Which means seldom self-confident

Self-confidence, self-worth, self-confidence: what exactly is it? How can I strengthen it?

Confidence, self-worth, and self-esteem: Many people would like a little more of that. Often someone who uses one of the three terms means one and the same thing. But in reality, each of them has a meaning of its own and is worth taking a closer look at. In this detailed article, you will learn how these characteristics arise, why they seem to be missing in some people - and what you can do in concrete terms to strengthen them in yourself - and, if you have children, how you can develop them healthy way supported.

Where do self-confidence, self-worth, and self-esteem come from?

The “Self”: This is where all three qualities begin. In order to develop it, a self, an I - one could also say an identification with oneself - is necessary. None of us were born with it. As a newborn we perceive our surroundings directly through our senses. Sometimes these senses first have to develop and sharpen. But we do not relate these perceptions to ourselves. That which is perceiving could rather be described as an impersonal awareness. It is only over the years that a self emerges that increasingly differentiates itself through adaptation, imitation, conditioning and habit.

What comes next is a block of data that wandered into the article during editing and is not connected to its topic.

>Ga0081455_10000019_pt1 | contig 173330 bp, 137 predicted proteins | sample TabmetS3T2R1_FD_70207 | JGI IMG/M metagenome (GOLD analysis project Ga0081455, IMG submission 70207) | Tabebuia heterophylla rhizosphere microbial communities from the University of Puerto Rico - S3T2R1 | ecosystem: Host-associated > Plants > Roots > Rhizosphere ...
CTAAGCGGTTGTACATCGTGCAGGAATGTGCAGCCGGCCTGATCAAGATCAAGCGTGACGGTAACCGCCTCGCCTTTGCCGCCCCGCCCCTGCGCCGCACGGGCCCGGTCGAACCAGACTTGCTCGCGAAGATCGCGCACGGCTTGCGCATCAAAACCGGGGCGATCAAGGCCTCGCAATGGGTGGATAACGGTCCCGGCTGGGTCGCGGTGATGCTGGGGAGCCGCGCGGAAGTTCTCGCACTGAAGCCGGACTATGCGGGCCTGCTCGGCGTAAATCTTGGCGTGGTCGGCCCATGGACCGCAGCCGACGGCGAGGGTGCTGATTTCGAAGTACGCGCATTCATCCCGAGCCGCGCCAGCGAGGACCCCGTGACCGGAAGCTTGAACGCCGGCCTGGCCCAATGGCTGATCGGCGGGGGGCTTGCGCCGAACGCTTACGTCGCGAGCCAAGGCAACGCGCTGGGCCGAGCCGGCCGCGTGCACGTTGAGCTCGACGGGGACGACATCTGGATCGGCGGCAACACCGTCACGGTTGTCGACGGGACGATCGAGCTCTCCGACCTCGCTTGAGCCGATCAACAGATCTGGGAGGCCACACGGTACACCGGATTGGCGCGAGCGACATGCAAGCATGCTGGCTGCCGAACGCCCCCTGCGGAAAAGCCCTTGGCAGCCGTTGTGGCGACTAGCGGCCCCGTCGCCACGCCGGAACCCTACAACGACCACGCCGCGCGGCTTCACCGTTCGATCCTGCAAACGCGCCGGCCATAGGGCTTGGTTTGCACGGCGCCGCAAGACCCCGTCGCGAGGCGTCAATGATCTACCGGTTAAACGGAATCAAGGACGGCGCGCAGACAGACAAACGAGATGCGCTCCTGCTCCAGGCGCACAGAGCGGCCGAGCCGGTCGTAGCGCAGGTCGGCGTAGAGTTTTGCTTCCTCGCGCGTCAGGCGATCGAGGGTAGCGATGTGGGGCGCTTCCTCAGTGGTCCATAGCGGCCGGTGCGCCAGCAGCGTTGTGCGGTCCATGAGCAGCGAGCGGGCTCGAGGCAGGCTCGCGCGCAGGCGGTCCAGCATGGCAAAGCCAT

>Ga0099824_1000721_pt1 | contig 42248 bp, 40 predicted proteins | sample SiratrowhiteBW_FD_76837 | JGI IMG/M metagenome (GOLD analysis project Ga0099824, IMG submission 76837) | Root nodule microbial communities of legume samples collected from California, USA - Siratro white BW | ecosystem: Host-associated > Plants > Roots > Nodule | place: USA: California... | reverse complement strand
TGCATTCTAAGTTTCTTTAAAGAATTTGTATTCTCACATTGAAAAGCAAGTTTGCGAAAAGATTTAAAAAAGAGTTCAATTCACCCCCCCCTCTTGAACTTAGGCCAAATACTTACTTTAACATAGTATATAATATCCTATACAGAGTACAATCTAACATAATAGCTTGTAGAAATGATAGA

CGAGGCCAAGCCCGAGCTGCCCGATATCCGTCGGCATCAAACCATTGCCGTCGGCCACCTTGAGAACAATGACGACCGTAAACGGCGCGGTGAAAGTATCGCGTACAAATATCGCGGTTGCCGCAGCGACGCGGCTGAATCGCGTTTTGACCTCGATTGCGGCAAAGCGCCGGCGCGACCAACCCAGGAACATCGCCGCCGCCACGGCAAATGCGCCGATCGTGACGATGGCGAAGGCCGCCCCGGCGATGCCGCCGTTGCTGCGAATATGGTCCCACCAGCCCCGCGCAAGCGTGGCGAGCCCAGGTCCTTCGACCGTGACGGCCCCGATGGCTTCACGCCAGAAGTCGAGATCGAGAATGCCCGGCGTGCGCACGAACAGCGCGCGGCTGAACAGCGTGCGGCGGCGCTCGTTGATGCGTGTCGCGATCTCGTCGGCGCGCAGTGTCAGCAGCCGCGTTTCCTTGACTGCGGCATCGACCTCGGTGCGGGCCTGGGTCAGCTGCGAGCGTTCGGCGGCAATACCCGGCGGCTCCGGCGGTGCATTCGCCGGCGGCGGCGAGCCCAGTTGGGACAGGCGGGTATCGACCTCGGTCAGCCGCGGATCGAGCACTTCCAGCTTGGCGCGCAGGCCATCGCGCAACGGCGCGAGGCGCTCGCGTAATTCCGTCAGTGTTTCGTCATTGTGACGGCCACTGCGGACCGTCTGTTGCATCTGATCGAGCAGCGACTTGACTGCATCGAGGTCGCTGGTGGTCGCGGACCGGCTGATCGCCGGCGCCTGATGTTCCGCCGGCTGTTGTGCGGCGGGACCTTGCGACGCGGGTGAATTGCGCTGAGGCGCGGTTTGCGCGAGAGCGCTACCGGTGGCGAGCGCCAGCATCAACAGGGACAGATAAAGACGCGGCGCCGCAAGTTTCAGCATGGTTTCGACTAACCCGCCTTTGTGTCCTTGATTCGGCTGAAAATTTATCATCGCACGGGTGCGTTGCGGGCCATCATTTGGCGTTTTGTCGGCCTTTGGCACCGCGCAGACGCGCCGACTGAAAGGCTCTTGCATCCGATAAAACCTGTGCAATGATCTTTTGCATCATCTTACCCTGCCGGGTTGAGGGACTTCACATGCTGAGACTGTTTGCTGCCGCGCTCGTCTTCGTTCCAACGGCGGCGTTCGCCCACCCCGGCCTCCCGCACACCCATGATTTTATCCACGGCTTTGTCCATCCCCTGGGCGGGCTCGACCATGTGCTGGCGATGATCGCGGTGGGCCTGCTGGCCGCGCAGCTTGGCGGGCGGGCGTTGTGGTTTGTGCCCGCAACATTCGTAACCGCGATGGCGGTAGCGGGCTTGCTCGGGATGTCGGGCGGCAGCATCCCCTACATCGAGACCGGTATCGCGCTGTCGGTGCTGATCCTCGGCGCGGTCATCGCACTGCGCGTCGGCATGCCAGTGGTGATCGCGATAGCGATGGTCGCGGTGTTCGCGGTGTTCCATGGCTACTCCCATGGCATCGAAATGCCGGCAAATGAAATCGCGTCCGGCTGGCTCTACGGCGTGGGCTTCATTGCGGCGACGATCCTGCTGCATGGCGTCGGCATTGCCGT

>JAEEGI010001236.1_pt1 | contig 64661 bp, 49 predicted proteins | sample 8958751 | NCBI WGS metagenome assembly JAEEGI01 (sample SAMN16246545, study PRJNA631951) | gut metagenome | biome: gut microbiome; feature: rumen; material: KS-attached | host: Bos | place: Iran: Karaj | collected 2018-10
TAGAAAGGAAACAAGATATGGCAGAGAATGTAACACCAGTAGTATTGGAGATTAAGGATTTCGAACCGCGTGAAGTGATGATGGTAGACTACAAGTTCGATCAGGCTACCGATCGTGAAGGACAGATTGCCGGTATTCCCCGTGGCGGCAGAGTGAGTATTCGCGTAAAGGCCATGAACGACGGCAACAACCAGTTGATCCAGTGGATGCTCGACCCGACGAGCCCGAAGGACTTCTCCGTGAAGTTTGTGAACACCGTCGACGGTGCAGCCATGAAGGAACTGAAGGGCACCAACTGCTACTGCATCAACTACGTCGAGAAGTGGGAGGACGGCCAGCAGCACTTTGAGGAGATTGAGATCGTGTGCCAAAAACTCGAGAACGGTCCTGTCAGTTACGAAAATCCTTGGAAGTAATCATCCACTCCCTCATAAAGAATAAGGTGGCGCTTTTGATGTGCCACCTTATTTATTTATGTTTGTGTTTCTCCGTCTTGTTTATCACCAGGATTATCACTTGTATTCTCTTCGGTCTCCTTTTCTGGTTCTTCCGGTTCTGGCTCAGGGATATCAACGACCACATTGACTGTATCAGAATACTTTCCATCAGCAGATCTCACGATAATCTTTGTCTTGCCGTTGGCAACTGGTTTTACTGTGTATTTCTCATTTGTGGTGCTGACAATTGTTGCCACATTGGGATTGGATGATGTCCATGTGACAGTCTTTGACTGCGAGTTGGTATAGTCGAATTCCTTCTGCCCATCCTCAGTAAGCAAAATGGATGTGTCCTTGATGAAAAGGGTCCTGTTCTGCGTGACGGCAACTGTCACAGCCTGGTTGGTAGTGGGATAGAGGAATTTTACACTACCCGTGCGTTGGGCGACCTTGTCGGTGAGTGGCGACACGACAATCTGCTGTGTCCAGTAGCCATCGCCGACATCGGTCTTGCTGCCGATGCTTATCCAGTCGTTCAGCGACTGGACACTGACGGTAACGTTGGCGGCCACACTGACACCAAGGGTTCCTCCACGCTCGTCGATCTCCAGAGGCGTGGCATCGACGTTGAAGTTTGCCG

So this self-referentiality is expressed first. Self-confidence, self-worth and self-confidence can develop on their basis. All three qualities are enormously important and life-determining properties of a person. Without them we cannot lead a self-determined and fulfilled life. We would be more of a plaything of chance and the environment, or we would be completely subject to our instincts and impulses. Others could do what they want with us. We would believe anything they say and would very easily fall victim to manipulation. We would not be independent and autonomous, we would not know what we want and would not have any orientation. Anyone can easily imagine the effects this would have on our place in society, our income, our viability and also the quality of life. A complex society like ours would be unthinkable without self-confidence, self-worth and self-confidence.

How does a healthy self arise?